A. I think there were a number of component parts that created a kind of toxic brew. The poor McCanns I cannot think of a worse position to find yourself in. If it had happened to me, I don't know what I would have done. They needed the press for publicity's sake, and by God, I would have done exactly the same thing. I really would. But in those circumstances, it was a Faustian bargain and you could see why. Where the press have become obsessed not only the press in Britain, it was almost a global thing how do you keep the story going? And then the Portuguese police were leaking like sieves. There were all kinds of rumours. You could see journalists under pressure out there in Praia de Luz, being pressed by their news desks to provide fresh copy, and so they start taking risks which they shouldn't have taken. It doesn't need a big inquiry or a systematic review to see this. It is something that happens from time to time, and in this case, it led to the McCanns being accused of something which is utterly abominable.
Q. It was golden opportunity, though, even if you think the that the answers were so obvious, for the PCC to have reviewed the situation, to have considered the lessons learnt and to have passed a clear message to the industry as a whole as to what the problems were to avoid the chance of future replication, which possibility you didn't consider, did you?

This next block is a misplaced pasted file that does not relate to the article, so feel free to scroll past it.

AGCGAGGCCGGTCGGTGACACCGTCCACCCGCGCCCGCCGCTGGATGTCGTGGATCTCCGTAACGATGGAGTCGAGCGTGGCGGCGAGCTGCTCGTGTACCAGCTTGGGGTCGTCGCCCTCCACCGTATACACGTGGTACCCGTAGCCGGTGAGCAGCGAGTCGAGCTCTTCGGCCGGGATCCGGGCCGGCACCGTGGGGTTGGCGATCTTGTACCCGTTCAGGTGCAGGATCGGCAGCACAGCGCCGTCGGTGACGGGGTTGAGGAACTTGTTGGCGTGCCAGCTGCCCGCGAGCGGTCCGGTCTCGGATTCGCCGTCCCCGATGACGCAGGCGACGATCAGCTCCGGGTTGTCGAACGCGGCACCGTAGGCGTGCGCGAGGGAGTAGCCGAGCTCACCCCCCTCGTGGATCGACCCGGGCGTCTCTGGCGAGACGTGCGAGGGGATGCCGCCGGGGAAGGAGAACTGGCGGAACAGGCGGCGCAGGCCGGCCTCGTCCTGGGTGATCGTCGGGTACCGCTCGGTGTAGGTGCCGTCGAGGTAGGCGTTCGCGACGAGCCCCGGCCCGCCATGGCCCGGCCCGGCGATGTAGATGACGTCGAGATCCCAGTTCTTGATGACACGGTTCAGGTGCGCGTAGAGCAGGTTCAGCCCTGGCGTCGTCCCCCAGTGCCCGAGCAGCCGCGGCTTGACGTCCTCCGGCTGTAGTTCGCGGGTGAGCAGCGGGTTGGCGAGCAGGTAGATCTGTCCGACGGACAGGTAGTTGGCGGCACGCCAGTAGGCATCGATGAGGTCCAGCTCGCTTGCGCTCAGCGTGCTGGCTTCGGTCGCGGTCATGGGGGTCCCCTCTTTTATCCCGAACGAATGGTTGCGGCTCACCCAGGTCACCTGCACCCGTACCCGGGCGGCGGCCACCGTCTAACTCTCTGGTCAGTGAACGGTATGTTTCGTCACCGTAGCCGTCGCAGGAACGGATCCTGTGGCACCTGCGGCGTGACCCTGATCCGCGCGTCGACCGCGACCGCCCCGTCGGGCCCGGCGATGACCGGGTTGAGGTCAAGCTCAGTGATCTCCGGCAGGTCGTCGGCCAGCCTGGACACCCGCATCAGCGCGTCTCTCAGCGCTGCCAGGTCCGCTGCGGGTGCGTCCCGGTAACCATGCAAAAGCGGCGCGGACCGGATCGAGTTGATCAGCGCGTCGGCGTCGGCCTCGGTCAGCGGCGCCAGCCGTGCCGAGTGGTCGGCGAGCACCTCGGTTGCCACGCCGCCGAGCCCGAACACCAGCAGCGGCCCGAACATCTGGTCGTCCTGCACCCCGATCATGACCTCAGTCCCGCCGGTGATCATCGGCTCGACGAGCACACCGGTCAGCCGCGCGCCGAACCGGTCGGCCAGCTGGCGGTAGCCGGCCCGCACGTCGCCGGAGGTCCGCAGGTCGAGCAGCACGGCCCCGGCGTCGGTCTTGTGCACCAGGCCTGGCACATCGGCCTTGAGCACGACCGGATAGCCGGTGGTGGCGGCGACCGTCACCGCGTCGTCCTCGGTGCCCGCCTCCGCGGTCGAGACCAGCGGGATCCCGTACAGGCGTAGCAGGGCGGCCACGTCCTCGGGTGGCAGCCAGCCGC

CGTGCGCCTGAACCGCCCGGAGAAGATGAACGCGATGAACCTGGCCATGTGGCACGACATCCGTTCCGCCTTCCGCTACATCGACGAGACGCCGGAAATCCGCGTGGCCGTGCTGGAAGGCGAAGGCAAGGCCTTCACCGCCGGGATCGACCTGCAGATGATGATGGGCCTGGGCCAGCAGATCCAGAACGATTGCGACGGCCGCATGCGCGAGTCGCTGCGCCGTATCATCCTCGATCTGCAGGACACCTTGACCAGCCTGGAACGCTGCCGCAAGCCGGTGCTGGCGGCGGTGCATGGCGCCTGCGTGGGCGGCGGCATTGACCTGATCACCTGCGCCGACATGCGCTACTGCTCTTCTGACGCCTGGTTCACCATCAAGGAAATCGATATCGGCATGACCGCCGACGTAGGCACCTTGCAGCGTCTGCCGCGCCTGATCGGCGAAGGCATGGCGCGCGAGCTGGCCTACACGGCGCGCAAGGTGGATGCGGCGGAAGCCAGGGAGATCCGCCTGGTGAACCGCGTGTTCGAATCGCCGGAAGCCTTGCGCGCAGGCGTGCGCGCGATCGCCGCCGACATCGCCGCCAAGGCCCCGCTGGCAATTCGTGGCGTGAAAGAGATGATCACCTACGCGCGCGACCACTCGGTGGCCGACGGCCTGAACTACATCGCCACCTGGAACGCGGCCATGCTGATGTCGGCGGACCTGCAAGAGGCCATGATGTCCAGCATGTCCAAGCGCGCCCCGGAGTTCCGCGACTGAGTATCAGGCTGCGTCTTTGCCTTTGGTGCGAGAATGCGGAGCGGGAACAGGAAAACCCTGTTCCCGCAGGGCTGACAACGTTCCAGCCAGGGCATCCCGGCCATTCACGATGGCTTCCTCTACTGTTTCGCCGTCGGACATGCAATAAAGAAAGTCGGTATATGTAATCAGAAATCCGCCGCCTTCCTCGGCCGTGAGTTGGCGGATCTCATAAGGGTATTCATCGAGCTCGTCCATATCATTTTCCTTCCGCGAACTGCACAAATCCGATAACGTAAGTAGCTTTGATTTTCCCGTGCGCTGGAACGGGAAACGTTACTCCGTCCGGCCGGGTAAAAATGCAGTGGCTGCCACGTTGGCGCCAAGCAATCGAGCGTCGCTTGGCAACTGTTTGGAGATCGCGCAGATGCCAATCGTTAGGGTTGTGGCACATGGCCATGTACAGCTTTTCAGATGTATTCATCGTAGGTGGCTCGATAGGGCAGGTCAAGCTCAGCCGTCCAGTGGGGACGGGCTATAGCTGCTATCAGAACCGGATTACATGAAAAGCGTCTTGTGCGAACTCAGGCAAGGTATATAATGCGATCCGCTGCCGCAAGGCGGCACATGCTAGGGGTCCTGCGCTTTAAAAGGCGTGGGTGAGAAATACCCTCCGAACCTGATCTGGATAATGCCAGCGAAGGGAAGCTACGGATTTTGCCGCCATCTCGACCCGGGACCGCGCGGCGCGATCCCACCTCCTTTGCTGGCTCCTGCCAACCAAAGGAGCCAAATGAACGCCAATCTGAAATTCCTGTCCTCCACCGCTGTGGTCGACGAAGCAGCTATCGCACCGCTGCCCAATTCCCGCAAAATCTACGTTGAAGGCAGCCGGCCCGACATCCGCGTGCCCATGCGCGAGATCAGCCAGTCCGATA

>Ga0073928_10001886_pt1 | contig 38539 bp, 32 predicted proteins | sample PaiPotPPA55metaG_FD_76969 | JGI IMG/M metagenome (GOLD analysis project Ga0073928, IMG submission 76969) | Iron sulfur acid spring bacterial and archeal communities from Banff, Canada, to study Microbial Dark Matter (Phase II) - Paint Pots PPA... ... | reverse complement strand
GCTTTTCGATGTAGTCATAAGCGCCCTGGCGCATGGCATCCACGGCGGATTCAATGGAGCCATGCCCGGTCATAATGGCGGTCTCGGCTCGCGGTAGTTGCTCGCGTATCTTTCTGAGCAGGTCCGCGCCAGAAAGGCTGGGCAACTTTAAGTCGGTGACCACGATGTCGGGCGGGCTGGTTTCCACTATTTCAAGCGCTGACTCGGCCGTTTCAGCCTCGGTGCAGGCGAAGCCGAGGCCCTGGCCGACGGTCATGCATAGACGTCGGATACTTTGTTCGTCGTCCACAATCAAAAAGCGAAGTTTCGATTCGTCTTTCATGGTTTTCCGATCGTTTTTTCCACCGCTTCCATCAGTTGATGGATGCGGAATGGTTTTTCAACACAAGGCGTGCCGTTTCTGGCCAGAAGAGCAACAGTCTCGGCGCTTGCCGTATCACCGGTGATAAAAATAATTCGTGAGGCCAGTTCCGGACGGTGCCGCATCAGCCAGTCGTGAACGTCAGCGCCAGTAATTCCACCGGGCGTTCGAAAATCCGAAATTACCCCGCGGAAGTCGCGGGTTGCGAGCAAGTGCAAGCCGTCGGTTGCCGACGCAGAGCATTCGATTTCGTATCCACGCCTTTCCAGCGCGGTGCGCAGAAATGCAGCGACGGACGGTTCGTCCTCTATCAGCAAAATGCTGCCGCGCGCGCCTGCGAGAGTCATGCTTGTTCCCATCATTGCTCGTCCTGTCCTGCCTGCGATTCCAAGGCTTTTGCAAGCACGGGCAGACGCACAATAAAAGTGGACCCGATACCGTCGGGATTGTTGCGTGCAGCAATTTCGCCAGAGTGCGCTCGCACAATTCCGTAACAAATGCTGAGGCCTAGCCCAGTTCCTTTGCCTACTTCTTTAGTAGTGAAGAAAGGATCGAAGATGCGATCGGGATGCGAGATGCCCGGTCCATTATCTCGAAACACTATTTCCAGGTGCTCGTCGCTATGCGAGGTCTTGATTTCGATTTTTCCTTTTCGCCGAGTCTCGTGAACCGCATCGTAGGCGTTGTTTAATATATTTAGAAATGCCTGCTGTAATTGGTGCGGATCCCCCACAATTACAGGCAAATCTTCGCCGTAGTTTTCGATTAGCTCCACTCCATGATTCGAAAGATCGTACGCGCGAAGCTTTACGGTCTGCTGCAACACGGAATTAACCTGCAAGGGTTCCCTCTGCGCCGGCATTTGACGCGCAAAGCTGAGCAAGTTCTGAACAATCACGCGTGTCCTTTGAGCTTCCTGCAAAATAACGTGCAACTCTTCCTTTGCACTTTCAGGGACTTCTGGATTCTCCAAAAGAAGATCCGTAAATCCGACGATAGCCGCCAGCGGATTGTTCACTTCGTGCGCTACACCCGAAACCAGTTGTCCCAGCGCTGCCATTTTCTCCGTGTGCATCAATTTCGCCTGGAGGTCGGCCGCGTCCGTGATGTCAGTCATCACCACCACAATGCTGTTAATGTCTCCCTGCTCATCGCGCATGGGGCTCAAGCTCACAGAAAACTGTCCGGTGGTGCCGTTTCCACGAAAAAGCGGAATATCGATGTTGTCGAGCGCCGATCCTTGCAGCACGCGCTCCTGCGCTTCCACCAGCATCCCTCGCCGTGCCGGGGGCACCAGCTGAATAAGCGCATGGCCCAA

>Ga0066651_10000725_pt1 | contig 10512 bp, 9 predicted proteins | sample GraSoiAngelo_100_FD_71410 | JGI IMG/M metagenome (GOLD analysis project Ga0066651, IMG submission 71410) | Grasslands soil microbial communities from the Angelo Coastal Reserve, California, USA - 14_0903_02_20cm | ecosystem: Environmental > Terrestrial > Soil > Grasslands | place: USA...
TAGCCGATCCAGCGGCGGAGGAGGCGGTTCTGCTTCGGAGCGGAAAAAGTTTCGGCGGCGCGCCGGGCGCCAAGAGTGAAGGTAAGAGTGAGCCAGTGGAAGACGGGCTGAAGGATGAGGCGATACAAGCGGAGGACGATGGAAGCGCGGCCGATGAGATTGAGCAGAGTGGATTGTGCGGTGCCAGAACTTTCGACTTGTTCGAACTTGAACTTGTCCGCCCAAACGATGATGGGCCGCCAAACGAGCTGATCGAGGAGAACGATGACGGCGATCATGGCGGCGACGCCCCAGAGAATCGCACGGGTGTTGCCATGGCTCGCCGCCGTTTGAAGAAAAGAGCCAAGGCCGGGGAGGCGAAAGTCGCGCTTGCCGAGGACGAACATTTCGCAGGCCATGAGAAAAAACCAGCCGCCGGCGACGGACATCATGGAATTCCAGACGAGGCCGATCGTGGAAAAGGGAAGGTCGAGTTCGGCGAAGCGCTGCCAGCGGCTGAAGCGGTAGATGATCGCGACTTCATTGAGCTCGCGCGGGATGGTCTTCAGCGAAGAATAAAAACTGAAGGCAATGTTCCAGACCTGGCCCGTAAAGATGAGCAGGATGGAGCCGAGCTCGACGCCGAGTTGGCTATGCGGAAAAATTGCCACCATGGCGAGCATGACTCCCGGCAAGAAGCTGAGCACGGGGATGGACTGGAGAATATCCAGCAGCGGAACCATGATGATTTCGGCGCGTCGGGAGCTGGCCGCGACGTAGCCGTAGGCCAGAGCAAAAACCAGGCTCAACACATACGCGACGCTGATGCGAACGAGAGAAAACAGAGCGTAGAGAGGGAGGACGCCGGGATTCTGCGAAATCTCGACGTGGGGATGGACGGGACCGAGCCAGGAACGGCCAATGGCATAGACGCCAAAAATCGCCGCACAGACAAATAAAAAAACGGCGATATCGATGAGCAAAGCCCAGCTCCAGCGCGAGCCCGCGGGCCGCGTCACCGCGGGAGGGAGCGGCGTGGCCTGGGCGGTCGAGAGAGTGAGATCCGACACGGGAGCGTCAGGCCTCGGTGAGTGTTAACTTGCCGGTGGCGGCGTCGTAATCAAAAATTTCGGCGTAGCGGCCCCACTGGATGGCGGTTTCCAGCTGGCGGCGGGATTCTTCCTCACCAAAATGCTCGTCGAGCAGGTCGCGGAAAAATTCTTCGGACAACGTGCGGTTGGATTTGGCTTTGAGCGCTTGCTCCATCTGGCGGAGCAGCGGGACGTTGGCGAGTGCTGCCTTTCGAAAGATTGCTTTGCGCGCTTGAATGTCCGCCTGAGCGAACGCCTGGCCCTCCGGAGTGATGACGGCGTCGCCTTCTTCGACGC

A. No, we did not. We do not take that opportunity for the reasons that I've just stated. Maybe we should have done, but I have to rest on the record.
Q. One other point that the committee made, the DCMS committee, paragraph 552
A. Which one was this?
Q. The February 2010 report.
A. Which I haven't really looked at, yes.
Q. "If there are grounds to believe that serial breaches of the code are occurring or are likely to cower [this is in the context of the McCann case], the PCC must not wait for a complaint before taking action. That action may involve making contact with those involved and issuing a public warning or initiating an inquiry." So I suppose you disagree with that?
A. It sounds good, and in principle it's absolutely right, but if Dr and Mrs McCann don't want it, you can't do it. It's as simple as that, Mr Jay.
Q. Logically, there's nothing to prevent you from doing it. You're just saying the PCC, as a matter of policy, won't do it. That's what it boils down to.
A. No, it's a matter you must respect the complainant's, the first party's wishes. You may disagree with me. That was the position we took. But nonetheless, we made it our business I am going to repeat this now for the third time from the very beginning to say, "We're here to help", and that offer was taken up but only in a subsidiary way.
Q. Well, the committee made other recommendations, including more strongly, this time, a recommendation for the ability to impose a financial sanction, and I suppose your answer to that would be the same as the answer you've given previously?